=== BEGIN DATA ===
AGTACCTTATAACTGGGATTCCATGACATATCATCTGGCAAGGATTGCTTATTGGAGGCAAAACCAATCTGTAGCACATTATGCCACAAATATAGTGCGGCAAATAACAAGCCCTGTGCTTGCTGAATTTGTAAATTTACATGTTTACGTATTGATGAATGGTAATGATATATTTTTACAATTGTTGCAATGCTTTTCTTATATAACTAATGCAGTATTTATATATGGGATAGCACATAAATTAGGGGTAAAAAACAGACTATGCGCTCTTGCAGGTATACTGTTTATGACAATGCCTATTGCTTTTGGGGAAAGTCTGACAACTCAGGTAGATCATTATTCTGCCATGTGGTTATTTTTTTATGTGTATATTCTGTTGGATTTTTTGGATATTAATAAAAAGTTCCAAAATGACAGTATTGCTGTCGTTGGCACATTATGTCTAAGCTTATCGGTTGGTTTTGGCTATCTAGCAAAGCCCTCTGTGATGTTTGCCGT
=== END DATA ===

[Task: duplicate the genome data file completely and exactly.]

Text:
AGTACCTTATAACTGGGATTCCATGACATATCATCTGGCAAGGATTGCTTATTGGAGGCAAAACCAATCTGTAGCACATTATGCCACAAATATAGTGCGGCAAATAACAAGCCCTGTGCTTGCTGAATTTGTAAATTTACATGTTTACGTATTGATGAATGGTAATGATATATTTTTACAATTGTTGCAATGCTTTTCTTATATAACTAATGCAGTATTTATATATGGGATAGCACATAAATTAGGGGTAAAAAACAGACTATGCGCTCTTGCAGGTATACTGTTTATGACAATGCCTATTGCTTTTGGGGAAAGTCTGACAACTCAGGTAGATCATTATTCTGCCATGTGGTTATTTTTTTATGTGTATATTCTGTTGGATTTTTTGGATATTAATAAAAAGTTCCAAAATGACAGTATTGCTGTCGTTGGCACATTATGTCTAAGCTTATCGGTTGGTTTTGGCTATCTAGCAAAGCCCTCTGTGATGTTTGCCGT